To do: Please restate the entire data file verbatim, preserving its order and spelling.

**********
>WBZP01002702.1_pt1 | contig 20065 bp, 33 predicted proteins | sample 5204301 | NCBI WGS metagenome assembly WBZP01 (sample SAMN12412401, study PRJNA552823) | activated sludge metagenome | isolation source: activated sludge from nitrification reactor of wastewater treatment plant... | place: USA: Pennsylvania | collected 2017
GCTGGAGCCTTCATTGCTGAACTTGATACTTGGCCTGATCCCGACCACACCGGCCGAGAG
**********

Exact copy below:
>WBZP01002702.1_pt1 | contig 20065 bp, 33 predicted proteins | sample 5204301 | NCBI WGS metagenome assembly WBZP01 (sample SAMN12412401, study PRJNA552823) | activated sludge metagenome | isolation source: activated sludge from nitrification reactor of wastewater treatment plant... | place: USA: Pennsylvania | collected 2017
GCTGGAGCCTTCATTGCTGAACTTGATACTTGGCCTGATCCCGACCACACCGGCCGAGAG